Location: Greensboro, NC, United States

Wednesday, June 30, 2010

A Few Quick Shots: Music, the Bible, and Other Things I Always Talk About

Hits have been up here on the old blog, so to those of you who are visiting, I bid you a fond welcome. I have no idea why you're visiting, though, as no new comments have been posted in a couple of weeks. Nonetheless, your thoughts are always welcome on anything I put here, so feel free to offer them if you like.

Circumstances have been such that I haven't been able to write anything of substance in a while. Between work and the customary Summer yard upkeep, I've been fairly preoccupied. I hope, however, to get back in to writing before long, so keep checking back. In the meantime, in lieu of anything of substantial length, here are a couple of brief thoughts.


As a guitarist, and a repentant former contemporary worship leader, one thing I spend a lot of time thinking about is music, both inside and outside of the church. Unfortunately, I find it's something that lots of people think much about, as they tend to be more concerned with the type of music used in worship than what the church they attend believes about most anything else. For most people, their pastor could be a rank heretic on any number of issues, and they would never know, let alone care. Hence, the number of professing Christians who think that preachers like Joel Osteen or T. D. Jakes should be listened to. But so long as the Evangelical church either avoids theology, or consistently apologizes whenever theology accidentally slips into a sermon or church life, this will remain a problem. Unless the church teaches and emphasizes the need to learn theology, most people won't seek it out.

Having said all this, music is something that must be considered, if one is to live life to the glory of God. After all, music is, like all things, a theological matter. One approach to the question of music I've never heard taken, though, has to do with maturity and music. If over my life I am called to mature as a person, which includes maturing as a Christian, one would expect that all areas of my life would be affected somehow by my maturity. That is, in fact, the case, though we don't usually think of it in those terms. We may listen to a certain style of music when we are young children, for instance, that we wouldn't when we are adults. But what happens if, as we grow older, our tastes in music don't change?

Let's say I was meeting a friend for lunch. As I pulled into the parking lot of our restaurant of choice, the friend were to approach my car, and hear what I had playing on the stereo: "The wheels on the bus go round and round, round and round, round and round...". Now I'm a single, thirty-six year old man. I have no children. Wouldn't the friend reasonably find this a bit disturbing?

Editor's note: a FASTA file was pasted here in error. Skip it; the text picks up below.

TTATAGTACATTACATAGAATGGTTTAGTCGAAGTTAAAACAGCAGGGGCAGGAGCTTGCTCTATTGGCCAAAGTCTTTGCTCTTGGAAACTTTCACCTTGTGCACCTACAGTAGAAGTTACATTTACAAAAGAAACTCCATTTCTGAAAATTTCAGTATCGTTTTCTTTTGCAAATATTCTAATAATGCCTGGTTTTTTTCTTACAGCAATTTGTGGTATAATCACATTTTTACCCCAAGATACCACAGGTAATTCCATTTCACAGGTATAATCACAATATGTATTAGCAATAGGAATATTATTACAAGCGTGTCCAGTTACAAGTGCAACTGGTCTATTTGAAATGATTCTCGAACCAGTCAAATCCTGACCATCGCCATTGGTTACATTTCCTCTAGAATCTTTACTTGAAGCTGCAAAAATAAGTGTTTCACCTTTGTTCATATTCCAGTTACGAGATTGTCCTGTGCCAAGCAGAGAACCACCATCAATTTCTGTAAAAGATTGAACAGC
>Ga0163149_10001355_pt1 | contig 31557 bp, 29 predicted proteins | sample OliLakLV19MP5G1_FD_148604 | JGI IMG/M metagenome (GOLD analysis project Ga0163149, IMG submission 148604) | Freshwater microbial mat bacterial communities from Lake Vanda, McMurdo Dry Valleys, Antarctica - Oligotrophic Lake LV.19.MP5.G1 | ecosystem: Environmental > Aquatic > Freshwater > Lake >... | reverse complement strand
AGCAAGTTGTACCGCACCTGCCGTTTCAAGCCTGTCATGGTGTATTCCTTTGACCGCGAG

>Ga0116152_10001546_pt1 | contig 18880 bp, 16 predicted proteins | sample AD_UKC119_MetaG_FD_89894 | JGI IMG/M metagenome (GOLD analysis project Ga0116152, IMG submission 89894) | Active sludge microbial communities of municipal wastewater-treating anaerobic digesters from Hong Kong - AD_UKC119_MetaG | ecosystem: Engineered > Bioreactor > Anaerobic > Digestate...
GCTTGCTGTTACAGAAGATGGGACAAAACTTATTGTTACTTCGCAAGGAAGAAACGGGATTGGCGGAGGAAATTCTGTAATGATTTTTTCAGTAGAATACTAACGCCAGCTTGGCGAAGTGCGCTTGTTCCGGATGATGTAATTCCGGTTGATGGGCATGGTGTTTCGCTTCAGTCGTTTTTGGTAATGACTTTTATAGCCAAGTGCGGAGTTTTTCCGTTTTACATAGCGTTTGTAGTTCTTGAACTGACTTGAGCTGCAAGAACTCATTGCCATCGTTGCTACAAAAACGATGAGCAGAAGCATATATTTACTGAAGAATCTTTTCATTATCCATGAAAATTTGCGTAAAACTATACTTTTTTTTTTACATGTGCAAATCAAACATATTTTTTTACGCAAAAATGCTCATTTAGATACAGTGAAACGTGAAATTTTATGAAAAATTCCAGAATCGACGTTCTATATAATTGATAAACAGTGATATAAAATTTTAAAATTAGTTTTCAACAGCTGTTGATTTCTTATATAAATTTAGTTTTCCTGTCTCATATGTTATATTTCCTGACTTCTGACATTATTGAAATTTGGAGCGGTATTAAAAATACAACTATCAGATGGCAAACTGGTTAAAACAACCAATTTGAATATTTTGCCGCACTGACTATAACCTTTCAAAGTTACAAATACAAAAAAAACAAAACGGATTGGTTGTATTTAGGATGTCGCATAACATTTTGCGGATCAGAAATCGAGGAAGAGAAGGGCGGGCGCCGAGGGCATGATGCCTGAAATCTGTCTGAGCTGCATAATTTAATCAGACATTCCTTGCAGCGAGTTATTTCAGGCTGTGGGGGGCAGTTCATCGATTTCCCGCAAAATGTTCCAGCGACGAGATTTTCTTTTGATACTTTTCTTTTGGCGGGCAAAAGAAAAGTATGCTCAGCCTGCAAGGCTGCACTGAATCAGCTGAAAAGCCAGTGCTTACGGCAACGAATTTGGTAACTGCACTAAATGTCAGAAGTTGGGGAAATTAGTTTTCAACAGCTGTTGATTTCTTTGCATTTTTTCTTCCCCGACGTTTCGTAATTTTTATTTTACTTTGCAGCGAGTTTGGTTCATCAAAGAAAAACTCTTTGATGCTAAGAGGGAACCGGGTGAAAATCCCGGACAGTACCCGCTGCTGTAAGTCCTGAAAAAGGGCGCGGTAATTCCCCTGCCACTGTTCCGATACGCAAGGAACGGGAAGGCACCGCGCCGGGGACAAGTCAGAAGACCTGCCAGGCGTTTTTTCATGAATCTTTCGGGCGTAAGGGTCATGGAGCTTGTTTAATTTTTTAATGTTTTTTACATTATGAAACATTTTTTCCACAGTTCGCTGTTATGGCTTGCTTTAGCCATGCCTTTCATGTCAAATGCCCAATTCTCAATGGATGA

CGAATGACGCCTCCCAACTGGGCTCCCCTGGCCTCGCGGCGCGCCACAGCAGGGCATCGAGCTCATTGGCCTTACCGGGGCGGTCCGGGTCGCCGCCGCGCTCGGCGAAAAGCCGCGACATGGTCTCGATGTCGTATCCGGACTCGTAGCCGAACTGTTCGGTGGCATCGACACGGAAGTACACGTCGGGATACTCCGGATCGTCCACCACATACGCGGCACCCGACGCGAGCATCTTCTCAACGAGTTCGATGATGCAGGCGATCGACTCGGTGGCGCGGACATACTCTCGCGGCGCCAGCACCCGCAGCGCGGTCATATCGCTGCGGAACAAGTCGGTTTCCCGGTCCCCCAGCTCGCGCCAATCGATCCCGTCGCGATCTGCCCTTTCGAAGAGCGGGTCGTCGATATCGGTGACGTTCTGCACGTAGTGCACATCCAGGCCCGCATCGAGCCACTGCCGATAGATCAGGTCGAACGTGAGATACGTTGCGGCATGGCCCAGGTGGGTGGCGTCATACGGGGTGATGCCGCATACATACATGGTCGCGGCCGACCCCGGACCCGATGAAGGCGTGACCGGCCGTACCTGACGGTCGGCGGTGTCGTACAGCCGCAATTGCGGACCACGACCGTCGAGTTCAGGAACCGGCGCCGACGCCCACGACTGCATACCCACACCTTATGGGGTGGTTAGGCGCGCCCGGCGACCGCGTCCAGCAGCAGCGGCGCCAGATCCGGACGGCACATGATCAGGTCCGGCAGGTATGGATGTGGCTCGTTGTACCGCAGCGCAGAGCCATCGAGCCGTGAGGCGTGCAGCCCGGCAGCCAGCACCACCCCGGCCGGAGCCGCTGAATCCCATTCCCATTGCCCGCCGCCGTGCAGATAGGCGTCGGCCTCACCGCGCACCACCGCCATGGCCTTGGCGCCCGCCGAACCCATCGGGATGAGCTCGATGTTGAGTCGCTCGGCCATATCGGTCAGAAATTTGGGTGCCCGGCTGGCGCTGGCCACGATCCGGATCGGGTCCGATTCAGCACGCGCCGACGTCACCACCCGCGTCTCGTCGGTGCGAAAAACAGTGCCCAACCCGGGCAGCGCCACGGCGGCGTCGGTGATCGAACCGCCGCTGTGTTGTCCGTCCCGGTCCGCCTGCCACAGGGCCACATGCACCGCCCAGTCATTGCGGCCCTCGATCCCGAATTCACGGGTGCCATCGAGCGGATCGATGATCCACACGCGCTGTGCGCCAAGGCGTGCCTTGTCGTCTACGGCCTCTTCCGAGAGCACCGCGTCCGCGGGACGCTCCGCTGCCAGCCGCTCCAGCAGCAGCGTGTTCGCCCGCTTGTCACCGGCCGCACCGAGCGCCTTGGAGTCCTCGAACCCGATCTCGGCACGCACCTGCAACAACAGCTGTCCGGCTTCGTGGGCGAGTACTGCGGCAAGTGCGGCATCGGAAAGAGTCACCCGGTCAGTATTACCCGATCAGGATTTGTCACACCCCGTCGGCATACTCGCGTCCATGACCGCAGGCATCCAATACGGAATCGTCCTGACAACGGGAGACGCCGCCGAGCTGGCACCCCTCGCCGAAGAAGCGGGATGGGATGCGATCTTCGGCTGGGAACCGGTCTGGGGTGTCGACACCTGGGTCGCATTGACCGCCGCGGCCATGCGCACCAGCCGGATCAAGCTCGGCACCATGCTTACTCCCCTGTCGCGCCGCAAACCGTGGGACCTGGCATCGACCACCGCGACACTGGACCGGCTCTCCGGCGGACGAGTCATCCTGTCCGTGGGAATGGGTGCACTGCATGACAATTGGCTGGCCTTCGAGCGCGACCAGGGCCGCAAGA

This used to be more easily recognizable in American society. In years not-so-far-past, it would have been understood that a forty-year old man who was still listening to certain music of his youth, with his earring and his Bon Jovi t-shirt, was experiencing some measure of stunted growth. Yes, when I was sixteen, I thought "Ice Ice Baby" was an intriguing song with many layers of depth. But when I became a man, I put away childish things, and this is, I believe, connected somewhat to the graying of what little bit of hair I have left.

This is not to say that every song that has ever made it to pop radio is somehow of the devil, or that it would a sin for me to listen to any of it at this point in my life. Some top forty hits of days of yore still make onto my stereo. Simon & Garfunkel, Jim Croce, Dwight Yoakam, Buck Owens - and more recent ones like Brad Paisley and Norah Jones - all get the occasional spin. But they get mixed in with Bach and Vivaldi now. And were the temptation to break out New Edition's "Cool It Now" to kick in, I'd become very concerned.


I have a very basic philosophy when it comes to Scripture: God wrote a really long, complicated book, and He calls me to do my best to learn it and to live it out. And if 2 Timothy 3:16 is true (and it is), then that includes all those verses I can't make sense of yet. True love not only pursues, but also gives the one it loves something to pursue. And because God loves us, He didn't put everything on the low-hanging branches where it's easy to reach. The fact that we think everything in Scripture should be simple to get a hold of finds manifestation in other areas of our lives as well. If we aren't willing to pursue God through His Word, should we be surprised if our other relationships, such as marriage, fall apart as well?


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